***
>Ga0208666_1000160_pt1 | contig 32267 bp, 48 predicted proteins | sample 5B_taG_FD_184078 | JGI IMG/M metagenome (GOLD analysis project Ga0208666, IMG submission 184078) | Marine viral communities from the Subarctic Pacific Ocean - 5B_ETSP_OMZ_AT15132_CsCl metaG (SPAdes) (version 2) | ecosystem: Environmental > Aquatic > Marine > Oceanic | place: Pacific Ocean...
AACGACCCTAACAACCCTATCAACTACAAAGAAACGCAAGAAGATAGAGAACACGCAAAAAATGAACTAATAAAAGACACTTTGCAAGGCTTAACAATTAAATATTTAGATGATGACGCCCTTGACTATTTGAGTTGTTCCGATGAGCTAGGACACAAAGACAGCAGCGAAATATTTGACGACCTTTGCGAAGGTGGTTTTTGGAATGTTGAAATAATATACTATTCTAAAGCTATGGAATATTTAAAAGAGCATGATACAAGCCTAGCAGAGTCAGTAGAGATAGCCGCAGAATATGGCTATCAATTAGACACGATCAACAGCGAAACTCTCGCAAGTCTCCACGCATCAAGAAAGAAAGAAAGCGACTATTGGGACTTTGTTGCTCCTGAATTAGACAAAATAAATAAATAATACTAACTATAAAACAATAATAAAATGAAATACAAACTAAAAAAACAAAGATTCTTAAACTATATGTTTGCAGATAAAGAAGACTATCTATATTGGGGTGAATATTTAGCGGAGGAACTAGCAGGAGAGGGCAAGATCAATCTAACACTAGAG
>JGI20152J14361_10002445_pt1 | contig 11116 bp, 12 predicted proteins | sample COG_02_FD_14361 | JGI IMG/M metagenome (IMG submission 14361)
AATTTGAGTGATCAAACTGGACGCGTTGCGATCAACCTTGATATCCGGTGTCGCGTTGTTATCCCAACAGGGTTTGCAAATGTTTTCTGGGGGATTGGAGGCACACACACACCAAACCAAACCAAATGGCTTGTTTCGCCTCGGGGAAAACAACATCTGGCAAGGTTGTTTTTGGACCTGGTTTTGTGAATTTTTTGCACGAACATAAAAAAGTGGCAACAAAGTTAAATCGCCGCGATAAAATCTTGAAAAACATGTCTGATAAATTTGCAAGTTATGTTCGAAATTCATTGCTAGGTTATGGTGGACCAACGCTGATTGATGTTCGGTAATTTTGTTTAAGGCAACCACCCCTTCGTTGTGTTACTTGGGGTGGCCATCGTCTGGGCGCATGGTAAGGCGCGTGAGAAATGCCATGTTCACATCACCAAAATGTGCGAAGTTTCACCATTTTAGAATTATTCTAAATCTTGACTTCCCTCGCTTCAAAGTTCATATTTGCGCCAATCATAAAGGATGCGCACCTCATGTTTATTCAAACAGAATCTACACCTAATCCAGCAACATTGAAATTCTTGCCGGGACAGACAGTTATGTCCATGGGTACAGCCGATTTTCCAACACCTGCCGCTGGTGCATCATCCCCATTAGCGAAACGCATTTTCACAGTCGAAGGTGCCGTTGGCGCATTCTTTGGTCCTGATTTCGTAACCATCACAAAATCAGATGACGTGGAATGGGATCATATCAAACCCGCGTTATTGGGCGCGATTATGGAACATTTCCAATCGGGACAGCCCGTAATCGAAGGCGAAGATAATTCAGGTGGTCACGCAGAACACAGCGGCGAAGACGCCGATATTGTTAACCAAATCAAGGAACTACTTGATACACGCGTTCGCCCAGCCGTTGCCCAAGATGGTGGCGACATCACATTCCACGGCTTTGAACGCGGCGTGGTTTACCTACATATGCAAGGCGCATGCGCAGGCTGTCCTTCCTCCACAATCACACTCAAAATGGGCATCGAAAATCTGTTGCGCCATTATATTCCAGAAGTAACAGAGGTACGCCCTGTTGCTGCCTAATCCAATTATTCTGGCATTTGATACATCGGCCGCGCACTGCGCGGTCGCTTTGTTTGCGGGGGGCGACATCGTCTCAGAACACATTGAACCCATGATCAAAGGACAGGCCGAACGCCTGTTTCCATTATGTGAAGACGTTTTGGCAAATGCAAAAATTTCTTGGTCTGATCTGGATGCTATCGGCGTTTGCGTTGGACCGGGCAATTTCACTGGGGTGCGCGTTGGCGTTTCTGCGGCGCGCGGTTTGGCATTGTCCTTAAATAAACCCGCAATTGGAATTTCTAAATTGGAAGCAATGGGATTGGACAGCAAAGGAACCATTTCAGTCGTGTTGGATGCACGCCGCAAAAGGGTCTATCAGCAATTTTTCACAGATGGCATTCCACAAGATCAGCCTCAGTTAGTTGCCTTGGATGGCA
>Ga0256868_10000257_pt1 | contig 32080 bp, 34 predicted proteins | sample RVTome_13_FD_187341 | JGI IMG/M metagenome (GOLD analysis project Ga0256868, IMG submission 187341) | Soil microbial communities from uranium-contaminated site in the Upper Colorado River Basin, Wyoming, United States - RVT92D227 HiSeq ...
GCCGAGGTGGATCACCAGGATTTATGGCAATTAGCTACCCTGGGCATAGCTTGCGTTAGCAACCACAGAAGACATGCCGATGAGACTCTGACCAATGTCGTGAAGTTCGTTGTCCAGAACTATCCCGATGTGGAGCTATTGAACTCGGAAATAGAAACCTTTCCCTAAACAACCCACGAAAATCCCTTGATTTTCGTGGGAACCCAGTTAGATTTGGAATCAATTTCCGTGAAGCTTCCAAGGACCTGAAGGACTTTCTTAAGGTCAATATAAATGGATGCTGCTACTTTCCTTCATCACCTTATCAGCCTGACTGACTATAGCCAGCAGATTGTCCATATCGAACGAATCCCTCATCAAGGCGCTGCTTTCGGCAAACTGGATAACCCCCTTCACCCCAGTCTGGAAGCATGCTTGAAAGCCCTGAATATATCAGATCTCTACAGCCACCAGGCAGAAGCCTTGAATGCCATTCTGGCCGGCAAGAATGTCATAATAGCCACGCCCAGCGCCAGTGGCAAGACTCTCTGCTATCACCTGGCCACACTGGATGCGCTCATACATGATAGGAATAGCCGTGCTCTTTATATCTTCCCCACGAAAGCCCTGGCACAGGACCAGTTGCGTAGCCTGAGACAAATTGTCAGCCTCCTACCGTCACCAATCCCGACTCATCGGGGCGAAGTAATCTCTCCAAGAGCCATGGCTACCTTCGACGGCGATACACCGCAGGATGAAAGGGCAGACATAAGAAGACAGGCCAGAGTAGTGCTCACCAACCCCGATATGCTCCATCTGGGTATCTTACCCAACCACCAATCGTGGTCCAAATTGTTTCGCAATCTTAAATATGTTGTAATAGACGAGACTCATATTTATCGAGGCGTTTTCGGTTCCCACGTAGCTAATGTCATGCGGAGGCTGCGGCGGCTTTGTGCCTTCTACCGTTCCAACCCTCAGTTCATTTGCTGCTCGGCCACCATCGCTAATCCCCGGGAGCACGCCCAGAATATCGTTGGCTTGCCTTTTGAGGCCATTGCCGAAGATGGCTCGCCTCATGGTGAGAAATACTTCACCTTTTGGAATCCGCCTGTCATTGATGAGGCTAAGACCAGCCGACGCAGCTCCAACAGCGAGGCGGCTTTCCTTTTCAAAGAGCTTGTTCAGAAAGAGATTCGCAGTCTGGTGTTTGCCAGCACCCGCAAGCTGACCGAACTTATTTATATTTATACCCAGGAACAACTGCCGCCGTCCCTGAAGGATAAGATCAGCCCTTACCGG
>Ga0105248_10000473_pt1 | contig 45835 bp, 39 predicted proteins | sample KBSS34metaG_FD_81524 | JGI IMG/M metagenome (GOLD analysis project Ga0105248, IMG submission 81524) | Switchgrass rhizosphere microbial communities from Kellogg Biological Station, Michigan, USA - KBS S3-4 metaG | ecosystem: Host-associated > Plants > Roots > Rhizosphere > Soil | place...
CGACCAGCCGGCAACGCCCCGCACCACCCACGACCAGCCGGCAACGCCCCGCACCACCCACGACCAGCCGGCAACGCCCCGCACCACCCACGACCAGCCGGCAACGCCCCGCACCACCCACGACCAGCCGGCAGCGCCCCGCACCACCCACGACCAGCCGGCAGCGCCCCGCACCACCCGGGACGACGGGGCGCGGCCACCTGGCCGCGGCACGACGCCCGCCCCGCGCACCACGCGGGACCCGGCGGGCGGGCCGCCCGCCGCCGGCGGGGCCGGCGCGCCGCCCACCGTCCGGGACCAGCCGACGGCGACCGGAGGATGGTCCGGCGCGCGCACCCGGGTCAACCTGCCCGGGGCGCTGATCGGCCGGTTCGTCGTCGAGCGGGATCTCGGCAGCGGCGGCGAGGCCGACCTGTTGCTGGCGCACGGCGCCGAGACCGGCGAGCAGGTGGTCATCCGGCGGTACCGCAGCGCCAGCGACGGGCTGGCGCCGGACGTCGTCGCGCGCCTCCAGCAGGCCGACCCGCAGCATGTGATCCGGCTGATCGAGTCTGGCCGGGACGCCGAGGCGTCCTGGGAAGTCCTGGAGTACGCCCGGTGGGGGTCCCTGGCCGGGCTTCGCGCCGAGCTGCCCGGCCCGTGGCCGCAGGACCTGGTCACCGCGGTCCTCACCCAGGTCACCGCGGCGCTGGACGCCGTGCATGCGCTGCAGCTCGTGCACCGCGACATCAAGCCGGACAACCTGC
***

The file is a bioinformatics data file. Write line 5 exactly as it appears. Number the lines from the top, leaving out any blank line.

>Ga0256868_10000257_pt1 | contig 32080 bp, 34 predicted proteins | sample RVTome_13_FD_187341 | JGI IMG/M metagenome (GOLD analysis project Ga0256868, IMG submission 187341) | Soil microbial communities from uranium-contaminated site in the Upper Colorado River Basin, Wyoming, United States - RVT92D227 HiSeq ...